Security, Integrity and Business Continuity Advisory Committee

The Security, Integrity and Business Continuity Advisory Committee comprises members of the Leadership Team and General Managers. Its role is to provide a clear direction and management support and oversight of security, integrity and business continuity policies, standards and initiatives. The Committee oversees specific security, integrity and business continuity work programmes, such as the internal fraud, code of conduct and IT security policies.

Business Continuity
We know an emergency will affect the lives of New Zealanders. We aim to be as prepared for these situations as we can. Our dedicated emergency management team has two key responsibilities: first, to make sure the Ministry is prepared to respond to business disruptions and emergencies (such as earthquakes or pandemics); and secondly, when an event occurs, to help co-ordinate the Ministry’s response with our wider welfare responsibilities. All of our teams across the Ministry have been developing or reviewing their business continuity plans, so they can be prepared for any emergency situation.

Code of Conduct
The Ministry’s Code of Conduct covers the responsibilities of staff as public servants. It is a guide to the minimum standards of behaviour and practice expected from all the Ministry’s staff. Over the last year, we have made significant progress in developing a new Code of Conduct, with a rollout expected next year.

Responding to increased risks from the recession

Fraud risk profile
We asked the firm KPMG to look at changes to the Ministry’s risk profile for fraud. This was in response to changes in the external environment, such as the impact of the recession, and also in response to internal changes to our structures, processes, and systems. The Ministry wanted to confirm these changes had not resulted in a degradation of the overall control environment that could increase the chance of fraud occurring.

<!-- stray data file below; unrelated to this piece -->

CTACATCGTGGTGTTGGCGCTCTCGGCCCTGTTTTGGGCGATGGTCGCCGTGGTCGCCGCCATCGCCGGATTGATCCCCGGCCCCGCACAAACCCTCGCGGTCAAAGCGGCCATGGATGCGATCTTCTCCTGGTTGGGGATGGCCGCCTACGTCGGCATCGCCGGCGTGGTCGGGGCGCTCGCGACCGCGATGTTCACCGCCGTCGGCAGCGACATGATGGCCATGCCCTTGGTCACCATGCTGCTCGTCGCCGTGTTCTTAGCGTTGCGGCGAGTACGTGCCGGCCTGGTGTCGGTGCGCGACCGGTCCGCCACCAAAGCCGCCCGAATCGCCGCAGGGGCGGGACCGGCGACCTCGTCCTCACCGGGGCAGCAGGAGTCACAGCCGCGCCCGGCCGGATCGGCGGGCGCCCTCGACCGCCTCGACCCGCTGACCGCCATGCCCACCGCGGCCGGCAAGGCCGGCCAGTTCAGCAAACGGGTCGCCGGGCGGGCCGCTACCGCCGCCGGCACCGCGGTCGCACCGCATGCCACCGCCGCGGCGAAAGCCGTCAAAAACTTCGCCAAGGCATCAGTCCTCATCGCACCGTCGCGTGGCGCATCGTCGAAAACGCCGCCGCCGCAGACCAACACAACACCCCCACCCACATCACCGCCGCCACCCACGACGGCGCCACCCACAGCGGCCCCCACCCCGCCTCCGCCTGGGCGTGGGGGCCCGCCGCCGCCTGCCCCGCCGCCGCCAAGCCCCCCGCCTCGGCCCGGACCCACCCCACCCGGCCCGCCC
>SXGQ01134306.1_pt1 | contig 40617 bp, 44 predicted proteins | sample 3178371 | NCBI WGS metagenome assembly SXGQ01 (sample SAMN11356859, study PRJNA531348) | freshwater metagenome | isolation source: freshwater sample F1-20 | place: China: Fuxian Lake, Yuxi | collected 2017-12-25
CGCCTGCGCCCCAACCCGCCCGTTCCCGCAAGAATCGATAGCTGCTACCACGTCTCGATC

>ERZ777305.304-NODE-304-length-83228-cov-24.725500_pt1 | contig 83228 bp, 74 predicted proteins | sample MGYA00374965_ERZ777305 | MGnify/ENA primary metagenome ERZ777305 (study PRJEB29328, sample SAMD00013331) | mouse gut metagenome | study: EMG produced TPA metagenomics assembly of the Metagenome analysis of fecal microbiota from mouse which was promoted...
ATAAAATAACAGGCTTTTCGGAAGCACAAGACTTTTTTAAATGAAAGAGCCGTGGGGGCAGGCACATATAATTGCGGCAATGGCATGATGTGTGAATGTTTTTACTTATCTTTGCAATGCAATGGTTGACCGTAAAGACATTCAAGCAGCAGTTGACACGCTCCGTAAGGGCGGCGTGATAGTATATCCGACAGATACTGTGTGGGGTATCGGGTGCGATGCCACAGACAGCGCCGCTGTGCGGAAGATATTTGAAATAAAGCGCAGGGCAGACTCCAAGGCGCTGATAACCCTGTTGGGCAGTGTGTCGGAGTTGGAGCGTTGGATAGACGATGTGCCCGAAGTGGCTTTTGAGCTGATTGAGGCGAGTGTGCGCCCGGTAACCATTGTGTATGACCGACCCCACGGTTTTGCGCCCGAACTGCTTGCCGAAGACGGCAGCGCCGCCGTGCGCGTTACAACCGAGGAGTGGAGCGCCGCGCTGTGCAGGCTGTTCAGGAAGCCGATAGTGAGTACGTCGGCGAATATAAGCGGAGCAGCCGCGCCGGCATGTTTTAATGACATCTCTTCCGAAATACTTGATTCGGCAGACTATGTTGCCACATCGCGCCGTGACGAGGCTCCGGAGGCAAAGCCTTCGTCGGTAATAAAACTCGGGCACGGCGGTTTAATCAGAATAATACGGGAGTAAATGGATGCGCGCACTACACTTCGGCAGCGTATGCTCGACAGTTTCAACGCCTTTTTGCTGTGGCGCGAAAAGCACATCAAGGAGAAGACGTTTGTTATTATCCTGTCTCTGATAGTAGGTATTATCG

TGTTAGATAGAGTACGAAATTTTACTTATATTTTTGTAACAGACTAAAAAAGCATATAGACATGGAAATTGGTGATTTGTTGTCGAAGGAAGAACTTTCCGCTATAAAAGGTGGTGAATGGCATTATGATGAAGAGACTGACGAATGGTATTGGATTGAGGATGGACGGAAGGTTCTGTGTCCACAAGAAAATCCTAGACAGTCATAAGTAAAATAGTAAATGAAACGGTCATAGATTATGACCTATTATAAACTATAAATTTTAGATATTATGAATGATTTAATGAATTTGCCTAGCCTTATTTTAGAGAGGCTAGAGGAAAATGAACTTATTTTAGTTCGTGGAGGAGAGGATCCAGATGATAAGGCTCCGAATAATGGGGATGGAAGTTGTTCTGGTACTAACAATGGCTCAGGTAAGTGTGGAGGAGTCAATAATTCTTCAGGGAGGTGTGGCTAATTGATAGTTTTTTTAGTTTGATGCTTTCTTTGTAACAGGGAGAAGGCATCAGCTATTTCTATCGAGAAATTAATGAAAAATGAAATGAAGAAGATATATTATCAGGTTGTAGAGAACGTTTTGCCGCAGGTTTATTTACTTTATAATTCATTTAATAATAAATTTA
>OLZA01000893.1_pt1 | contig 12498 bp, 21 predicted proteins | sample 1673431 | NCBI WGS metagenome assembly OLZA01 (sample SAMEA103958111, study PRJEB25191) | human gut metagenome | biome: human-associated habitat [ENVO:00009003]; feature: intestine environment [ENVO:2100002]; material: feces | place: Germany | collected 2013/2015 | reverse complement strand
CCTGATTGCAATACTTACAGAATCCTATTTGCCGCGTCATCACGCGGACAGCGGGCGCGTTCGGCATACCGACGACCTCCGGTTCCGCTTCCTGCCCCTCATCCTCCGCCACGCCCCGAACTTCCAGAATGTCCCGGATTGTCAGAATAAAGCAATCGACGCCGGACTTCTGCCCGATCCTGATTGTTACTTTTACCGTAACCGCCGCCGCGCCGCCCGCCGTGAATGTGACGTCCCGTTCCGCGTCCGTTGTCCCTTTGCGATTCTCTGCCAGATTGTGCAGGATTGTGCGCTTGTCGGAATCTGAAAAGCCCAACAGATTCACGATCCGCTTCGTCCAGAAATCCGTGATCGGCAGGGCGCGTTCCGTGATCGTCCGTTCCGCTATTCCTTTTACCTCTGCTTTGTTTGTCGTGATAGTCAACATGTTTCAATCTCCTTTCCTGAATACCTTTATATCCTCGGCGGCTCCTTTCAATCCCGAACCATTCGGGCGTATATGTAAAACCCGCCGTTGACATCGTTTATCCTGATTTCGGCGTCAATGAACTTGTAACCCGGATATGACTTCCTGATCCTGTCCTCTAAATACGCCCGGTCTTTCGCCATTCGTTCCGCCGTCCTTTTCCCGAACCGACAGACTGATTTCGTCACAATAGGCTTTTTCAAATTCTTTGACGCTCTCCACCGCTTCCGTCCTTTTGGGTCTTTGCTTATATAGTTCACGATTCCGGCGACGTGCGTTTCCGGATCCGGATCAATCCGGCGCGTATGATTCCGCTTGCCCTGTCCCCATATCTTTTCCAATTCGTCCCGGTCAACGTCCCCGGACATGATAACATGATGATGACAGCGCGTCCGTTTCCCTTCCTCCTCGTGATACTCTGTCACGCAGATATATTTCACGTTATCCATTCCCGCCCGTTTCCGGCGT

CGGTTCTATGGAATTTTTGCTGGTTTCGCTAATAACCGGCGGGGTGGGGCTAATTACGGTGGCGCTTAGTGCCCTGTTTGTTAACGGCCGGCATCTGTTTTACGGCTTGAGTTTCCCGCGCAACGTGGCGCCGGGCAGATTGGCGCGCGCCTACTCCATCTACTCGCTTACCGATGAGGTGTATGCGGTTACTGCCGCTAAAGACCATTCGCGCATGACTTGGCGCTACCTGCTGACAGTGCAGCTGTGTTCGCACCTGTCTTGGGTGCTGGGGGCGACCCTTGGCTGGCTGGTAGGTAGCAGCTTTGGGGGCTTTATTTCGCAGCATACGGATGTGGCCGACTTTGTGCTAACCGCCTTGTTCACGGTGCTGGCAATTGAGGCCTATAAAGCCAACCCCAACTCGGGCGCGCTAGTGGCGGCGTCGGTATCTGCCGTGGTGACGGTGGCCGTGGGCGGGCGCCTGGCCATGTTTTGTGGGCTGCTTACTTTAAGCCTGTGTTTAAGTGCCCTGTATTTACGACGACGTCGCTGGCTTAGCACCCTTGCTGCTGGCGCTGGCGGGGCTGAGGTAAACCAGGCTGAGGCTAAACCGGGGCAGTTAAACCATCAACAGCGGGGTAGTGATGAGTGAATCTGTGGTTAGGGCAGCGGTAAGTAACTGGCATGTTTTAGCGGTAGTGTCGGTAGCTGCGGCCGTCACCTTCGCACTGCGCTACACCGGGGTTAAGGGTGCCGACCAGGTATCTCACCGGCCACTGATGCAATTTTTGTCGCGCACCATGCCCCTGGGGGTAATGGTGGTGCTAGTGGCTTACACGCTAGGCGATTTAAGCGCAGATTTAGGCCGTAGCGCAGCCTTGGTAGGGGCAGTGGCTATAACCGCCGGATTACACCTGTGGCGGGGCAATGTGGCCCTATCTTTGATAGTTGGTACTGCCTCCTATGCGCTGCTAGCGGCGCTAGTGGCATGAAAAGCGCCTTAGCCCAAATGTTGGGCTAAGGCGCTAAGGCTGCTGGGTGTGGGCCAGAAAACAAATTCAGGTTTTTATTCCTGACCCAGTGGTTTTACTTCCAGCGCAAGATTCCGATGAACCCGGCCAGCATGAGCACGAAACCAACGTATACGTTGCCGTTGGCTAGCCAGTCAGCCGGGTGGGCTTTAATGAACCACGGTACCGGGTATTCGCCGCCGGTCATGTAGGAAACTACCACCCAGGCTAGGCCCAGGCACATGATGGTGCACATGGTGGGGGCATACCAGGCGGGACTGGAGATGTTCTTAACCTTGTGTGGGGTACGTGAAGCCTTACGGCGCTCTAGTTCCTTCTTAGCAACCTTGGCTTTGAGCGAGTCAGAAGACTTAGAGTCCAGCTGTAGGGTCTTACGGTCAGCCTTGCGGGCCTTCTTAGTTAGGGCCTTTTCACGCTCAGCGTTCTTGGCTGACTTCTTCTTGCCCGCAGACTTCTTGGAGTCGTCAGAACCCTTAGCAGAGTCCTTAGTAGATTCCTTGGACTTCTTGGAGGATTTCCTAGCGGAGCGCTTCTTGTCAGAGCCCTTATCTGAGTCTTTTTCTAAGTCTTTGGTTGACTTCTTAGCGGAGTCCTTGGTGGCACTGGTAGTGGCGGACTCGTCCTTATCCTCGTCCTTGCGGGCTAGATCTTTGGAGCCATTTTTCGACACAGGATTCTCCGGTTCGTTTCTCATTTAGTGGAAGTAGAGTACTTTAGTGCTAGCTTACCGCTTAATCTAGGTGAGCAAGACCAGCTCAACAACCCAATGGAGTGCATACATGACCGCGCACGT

The review concluded that the control environment does not appear to have been weakened over the past 12 months, and that some of the change initiatives implemented have strengthened the Ministry’s control environment and made it less susceptible to fraud.

Staff security review
Recent events in New Zealand and internationally have highlighted the issue of our staff’s physical security. The Ministry has commissioned a review to assess the adequacy of operational security arrangements and practices for the protection of staff, to provide assurance they are adequate and fit for purpose.

Maintaining the integrity of our benefit system

Each year we handle around 93,000 client cases relating to error, abuse and fraud, and around 240,000 cases relating to the collection of overpayments from clients who are no longer receiving a benefit.

It is important New Zealanders have trust and confidence in how we deliver income support to people. We have a dedicated Integrity Services team made up of five units with 450 staff in 15 locations nationwide in the 2009/2010 year. Over the past year, we have: